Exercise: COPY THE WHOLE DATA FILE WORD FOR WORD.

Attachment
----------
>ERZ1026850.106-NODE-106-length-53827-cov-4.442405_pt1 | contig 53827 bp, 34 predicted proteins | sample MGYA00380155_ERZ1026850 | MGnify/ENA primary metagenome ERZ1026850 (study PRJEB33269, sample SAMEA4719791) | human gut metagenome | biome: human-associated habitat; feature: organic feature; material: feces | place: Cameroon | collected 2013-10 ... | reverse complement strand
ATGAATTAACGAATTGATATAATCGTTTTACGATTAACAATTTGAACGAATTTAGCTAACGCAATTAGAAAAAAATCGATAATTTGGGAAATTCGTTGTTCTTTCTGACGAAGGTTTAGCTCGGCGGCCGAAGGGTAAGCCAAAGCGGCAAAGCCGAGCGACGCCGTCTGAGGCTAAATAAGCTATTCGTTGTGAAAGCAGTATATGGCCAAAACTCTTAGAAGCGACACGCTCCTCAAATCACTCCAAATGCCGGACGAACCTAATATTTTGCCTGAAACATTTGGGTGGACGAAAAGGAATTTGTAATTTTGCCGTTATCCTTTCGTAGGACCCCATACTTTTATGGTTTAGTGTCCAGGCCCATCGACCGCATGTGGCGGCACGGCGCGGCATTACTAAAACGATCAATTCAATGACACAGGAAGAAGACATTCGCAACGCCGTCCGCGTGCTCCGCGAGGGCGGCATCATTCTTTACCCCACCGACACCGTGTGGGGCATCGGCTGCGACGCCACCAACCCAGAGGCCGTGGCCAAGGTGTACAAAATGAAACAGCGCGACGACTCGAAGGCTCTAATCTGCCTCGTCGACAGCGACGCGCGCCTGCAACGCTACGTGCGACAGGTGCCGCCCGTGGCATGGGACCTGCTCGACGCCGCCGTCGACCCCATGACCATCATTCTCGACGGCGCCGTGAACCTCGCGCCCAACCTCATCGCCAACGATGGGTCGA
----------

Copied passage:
>ERZ1026850.106-NODE-106-length-53827-cov-4.442405_pt1 | contig 53827 bp, 34 predicted proteins | sample MGYA00380155_ERZ1026850 | MGnify/ENA primary metagenome ERZ1026850 (study PRJEB33269, sample SAMEA4719791) | human gut metagenome | biome: human-associated habitat; feature: organic feature; material: feces | place: Cameroon | collected 2013-10 ... | reverse complement strand
ATGAATTAACGAATTGATATAATCGTTTTACGATTAACAATTTGAACGAATTTAGCTAACGCAATTAGAAAAAAATCGATAATTTGGGAAATTCGTTGTTCTTTCTGACGAAGGTTTAGCTCGGCGGCCGAAGGGTAAGCCAAAGCGGCAAAGCCGAGCGACGCCGTCTGAGGCTAAATAAGCTATTCGTTGTGAAAGCAGTATATGGCCAAAACTCTTAGAAGCGACACGCTCCTCAAATCACTCCAAATGCCGGACGAACCTAATATTTTGCCTGAAACATTTGGGTGGACGAAAAGGAATTTGTAATTTTGCCGTTATCCTTTCGTAGGACCCCATACTTTTATGGTTTAGTGTCCAGGCCCATCGACCGCATGTGGCGGCACGGCGCGGCATTACTAAAACGATCAATTCAATGACACAGGAAGAAGACATTCGCAACGCCGTCCGCGTGCTCCGCGAGGGCGGCATCATTCTTTACCCCACCGACACCGTGTGGGGCATCGGCTGCGACGCCACCAACCCAGAGGCCGTGGCCAAGGTGTACAAAATGAAACAGCGCGACGACTCGAAGGCTCTAATCTGCCTCGTCGACAGCGACGCGCGCCTGCAACGCTACGTGCGACAGGTGCCGCCCGTGGCATGGGACCTGCTCGACGCCGCCGTCGACCCCATGACCATCATTCTCGACGGCGCCGTGAACCTCGCGCCCAACCTCATCGCCAACGATGGGTCGA